The redone chapters are a lot better. Nice job!

  • Overall Score

I'm not gonna give a very in depth review, since the story only has 11 chapter at this time.

That being said:

Characters: As said in all other reviews, the characters have been delved into quite a bit given how few chapters have been released; power relationships have been fairly clearly defined, and motivations are clear. (Though some are shoved down your throat sometimes... show don't tell)

Plot: The foundations to the story are set very well. Throught the motivations mentioned earlier, as well as a clear path to follow in the form of the magic system, you have a storh with few contrived elements. (I'll be getting back to the magic system in a sec)

Grammar: The grammar is surprisingly good for a non translated novel. No glaring spelling errors, nor is there a constant shift of tenses, something which is a common problem in many other novels. With some edditing, deffinetly publishing-standard writing.

Worlbuilding: The story is set in a grimdark fantasy world filled with magic. Certain locations are name-dropped, indicating a possible plan of the geography within fhe desert, and a wider world outside the desert is hinted at quite early in the story. That being said, you're not exposed to many elements of the world early on, so the author has alot to work with. Then there's the magic system, which deserves a section of it's own.

Magic: Honestly for me, the magic is the best part of the story. I personally enjoy the realism of the story, as well as the explenation of the skills and power levels. The idea of skillshards needing to feed, or how mana is the extra energy of your body which can be lossed if you don't replenish it is amazing. The skill system woth its risks and benefits and the need of a balanced skillset to make a dungeon is great to me.


All in all, the story is one of great potential which i plan on following. Author san don't let me down here.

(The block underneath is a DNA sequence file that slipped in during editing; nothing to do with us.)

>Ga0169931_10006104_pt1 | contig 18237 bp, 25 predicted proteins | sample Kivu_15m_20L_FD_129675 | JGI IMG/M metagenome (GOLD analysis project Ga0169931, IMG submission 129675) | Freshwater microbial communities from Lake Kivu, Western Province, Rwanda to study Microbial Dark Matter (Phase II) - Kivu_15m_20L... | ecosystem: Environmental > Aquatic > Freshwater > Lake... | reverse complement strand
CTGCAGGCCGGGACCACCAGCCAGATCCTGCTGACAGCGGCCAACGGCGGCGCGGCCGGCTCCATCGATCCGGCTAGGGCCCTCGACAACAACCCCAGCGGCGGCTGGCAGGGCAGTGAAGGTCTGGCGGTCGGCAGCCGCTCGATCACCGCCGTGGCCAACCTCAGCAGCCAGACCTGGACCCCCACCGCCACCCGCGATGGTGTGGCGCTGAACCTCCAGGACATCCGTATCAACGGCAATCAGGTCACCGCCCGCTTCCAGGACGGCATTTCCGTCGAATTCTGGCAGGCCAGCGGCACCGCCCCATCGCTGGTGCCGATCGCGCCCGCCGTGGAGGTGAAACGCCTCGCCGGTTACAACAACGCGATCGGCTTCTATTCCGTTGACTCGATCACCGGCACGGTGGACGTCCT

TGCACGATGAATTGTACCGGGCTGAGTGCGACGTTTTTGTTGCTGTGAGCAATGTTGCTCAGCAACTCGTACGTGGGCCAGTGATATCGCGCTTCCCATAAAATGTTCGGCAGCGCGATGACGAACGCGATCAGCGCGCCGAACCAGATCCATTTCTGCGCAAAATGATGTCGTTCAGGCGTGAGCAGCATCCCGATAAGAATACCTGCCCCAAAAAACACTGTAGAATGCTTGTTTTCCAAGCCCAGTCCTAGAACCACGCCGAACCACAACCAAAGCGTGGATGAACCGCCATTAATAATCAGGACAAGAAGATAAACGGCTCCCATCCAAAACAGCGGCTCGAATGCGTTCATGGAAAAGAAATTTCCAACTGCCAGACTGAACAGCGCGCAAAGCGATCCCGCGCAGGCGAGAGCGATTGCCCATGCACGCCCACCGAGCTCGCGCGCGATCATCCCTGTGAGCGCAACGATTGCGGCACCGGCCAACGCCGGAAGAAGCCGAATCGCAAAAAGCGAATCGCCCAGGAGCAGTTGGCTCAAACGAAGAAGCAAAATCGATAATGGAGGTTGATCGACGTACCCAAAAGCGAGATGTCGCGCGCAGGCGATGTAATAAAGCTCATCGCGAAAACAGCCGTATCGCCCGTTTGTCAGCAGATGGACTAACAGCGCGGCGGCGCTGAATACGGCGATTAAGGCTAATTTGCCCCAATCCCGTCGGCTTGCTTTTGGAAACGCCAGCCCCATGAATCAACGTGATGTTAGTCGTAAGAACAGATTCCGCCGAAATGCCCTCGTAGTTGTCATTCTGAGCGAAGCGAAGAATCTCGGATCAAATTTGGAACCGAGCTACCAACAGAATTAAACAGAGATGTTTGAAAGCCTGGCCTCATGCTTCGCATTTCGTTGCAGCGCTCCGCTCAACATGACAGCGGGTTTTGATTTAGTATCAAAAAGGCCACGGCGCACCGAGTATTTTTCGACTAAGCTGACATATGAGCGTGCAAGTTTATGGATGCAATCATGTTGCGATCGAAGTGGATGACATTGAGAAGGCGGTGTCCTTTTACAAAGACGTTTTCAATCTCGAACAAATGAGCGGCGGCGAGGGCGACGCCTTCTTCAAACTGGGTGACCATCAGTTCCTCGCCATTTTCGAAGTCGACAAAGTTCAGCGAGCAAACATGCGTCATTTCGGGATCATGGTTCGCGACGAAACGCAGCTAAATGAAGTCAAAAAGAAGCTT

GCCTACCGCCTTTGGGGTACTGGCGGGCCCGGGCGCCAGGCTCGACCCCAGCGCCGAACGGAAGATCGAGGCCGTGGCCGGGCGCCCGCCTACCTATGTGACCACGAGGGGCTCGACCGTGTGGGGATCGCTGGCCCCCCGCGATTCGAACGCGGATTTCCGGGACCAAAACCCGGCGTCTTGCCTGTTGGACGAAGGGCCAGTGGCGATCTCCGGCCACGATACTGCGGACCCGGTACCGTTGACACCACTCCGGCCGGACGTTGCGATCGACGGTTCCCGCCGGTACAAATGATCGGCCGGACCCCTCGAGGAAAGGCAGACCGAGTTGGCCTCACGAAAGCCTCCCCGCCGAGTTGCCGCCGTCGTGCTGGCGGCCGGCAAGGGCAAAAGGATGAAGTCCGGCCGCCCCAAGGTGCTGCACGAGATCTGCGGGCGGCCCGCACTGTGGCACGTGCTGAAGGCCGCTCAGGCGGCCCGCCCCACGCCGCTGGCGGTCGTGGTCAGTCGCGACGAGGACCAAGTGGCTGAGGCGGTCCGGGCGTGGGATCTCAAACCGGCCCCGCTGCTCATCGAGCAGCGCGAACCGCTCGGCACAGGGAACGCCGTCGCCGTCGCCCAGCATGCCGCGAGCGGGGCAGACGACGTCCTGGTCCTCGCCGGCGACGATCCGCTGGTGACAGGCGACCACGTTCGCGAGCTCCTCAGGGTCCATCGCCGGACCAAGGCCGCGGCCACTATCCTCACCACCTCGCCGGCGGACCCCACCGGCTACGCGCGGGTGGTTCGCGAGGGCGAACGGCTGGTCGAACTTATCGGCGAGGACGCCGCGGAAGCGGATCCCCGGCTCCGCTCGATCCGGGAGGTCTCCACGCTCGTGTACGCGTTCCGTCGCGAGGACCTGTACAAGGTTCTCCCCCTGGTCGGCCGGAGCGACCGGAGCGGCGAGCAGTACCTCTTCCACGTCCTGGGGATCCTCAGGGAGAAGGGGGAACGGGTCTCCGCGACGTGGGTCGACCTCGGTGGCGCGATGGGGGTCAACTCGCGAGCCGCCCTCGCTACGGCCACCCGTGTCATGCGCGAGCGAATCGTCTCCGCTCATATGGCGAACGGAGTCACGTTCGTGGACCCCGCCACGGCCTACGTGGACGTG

(Forgive any glaring issues or straight up bullshit in this review, I'm just a 15yr old jackass bored enough to review work of such quality that I could never emulate )

  • Overall Score
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It takes a special type of story for me to read it, one that just hooks you at the first chapter and doesn't dissapoint after, not even one chapter. It's been a while since I found of those: This is it.

The grammar is superb, the story is excellent, Characters have goals and backstory, constant progression without rushing... I found myself begging for more at chapter 12.

The on thing that I believe makes this story is the fleshed out characters. More oftne then not I start to read something and it's all MC, then I drop.

Good worldbuilding, the "System" as well. 

I can't wait till you release more.


  • Overall Score

Review as of chp 15 - too black/white

The author is asking for reviews, so here it is - the tl;dr first: The story is not my cup of tea, but technical not bad.

the (slightly) longer version:
There's little in the way of balance to the characters, the bad guys are completely evil, the good guys (are there any?) are poor, oppressed SOBs. And we readers get these facts shoved down our throats without pause.

Apart from these heavy-handed characters, the language itself is at times overly dramatic as well. Tryhard is the word that comes to mind, or perhaps teenage-girl-angsty ["the heinous blood devil will broil your carcass and relish garnishing his execrable repaste with your hallow life essence - RAWWWR!"]
The good points are the lack of typos, homonyms, editing-leftovers or just plain wrongly used words. It's refreshing! Still, not refreshing enough for me, but a minimum of stars is ensured despite my dislike for the story-shouting itself.

Having said that, it's early days yet, and the later chapters do seem to improve, but I'm still traumatized by the first few.

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  • Style Score
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Good premices of a story (read until ch 12) (now 35).

a little bit sad that he seems to be following on the same "shard construction" that he did in his previous life.

grammar 5

story/plot : 5 

character : 5 (for the moment): MC  which is well describe... but no side character yet so too early (edit : Lirael is becoming much interesting.. ).

style : 2 (joke) 5, but I really find that those chapter end too quickly...

  • Overall Score

Story generated a good vibe from the get go.  

Characters (at least the named ones) are fleshed out on motivations and a sense of drive.  Though most is only from the perspective of the MC.

The imediate changes from the original timeline lead toward a break in the title from the story.

Overall a good start to a hopefully good story.

Grammar and punctuation are clean.  Not a translation.